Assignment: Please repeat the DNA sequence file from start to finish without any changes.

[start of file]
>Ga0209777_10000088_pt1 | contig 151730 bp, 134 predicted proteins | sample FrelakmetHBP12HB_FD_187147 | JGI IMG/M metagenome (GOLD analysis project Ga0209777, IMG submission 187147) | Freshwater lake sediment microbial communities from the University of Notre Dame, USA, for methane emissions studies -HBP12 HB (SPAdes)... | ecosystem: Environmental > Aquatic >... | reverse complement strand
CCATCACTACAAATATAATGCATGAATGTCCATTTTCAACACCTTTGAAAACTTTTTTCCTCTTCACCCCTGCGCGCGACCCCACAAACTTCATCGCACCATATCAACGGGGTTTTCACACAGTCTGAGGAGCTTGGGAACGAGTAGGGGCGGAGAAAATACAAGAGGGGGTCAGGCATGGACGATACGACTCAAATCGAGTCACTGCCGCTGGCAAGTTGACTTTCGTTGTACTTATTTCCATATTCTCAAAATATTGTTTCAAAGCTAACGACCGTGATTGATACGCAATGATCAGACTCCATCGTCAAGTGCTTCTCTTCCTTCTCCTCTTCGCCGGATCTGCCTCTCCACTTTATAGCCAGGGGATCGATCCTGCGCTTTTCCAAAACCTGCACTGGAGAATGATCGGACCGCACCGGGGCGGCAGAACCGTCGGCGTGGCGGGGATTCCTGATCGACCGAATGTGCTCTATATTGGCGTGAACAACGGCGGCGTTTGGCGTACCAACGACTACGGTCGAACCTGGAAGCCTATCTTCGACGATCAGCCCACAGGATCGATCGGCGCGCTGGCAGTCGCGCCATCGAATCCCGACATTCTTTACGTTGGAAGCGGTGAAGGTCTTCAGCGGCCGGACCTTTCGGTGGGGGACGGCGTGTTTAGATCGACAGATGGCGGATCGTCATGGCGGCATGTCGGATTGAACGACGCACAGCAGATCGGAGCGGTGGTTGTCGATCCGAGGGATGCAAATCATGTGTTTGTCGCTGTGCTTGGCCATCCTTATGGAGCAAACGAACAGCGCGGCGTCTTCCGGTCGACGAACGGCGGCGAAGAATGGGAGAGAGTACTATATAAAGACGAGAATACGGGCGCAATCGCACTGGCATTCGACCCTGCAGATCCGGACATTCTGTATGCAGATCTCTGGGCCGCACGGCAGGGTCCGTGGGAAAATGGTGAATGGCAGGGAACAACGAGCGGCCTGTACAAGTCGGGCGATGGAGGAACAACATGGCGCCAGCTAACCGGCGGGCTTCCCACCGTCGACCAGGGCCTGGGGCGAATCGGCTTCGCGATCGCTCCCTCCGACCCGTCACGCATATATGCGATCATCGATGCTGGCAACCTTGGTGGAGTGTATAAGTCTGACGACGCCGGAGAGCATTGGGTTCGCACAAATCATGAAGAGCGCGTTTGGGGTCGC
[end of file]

>Ga0209777_10000088_pt1 | contig 151730 bp, 134 predicted proteins | sample FrelakmetHBP12HB_FD_187147 | JGI IMG/M metagenome (GOLD analysis project Ga0209777, IMG submission 187147) | Freshwater lake sediment microbial communities from the University of Notre Dame, USA, for methane emissions studies -HBP12 HB (SPAdes)... | ecosystem: Environmental > Aquatic >... | reverse complement strand
CCATCACTACAAATATAATGCATGAATGTCCATTTTCAACACCTTTGAAAACTTTTTTCCTCTTCACCCCTGCGCGCGACCCCACAAACTTCATCGCACCATATCAACGGGGTTTTCACACAGTCTGAGGAGCTTGGGAACGAGTAGGGGCGGAGAAAATACAAGAGGGGGTCAGGCATGGACGATACGACTCAAATCGAGTCACTGCCGCTGGCAAGTTGACTTTCGTTGTACTTATTTCCATATTCTCAAAATATTGTTTCAAAGCTAACGACCGTGATTGATACGCAATGATCAGACTCCATCGTCAAGTGCTTCTCTTCCTTCTCCTCTTCGCCGGATCTGCCTCTCCACTTTATAGCCAGGGGATCGATCCTGCGCTTTTCCAAAACCTGCACTGGAGAATGATCGGACCGCACCGGGGCGGCAGAACCGTCGGCGTGGCGGGGATTCCTGATCGACCGAATGTGCTCTATATTGGCGTGAACAACGGCGGCGTTTGGCGTACCAACGACTACGGTCGAACCTGGAAGCCTATCTTCGACGATCAGCCCACAGGATCGATCGGCGCGCTGGCAGTCGCGCCATCGAATCCCGACATTCTTTACGTTGGAAGCGGTGAAGGTCTTCAGCGGCCGGACCTTTCGGTGGGGGACGGCGTGTTTAGATCGACAGATGGCGGATCGTCATGGCGGCATGTCGGATTGAACGACGCACAGCAGATCGGAGCGGTGGTTGTCGATCCGAGGGATGCAAATCATGTGTTTGTCGCTGTGCTTGGCCATCCTTATGGAGCAAACGAACAGCGCGGCGTCTTCCGGTCGACGAACGGCGGCGAAGAATGGGAGAGAGTACTATATAAAGACGAGAATACGGGCGCAATCGCACTGGCATTCGACCCTGCAGATCCGGACATTCTGTATGCAGATCTCTGGGCCGCACGGCAGGGTCCGTGGGAAAATGGTGAATGGCAGGGAACAACGAGCGGCCTGTACAAGTCGGGCGATGGAGGAACAACATGGCGCCAGCTAACCGGCGGGCTTCCCACCGTCGACCAGGGCCTGGGGCGAATCGGCTTCGCGATCGCTCCCTCCGACCCGTCACGCATATATGCGATCATCGATGCTGGCAACCTTGGTGGAGTGTATAAGTCTGACGACGCCGGAGAGCATTGGGTTCGCACAAATCATGAAGAGCGCGTTTGGGGTCGC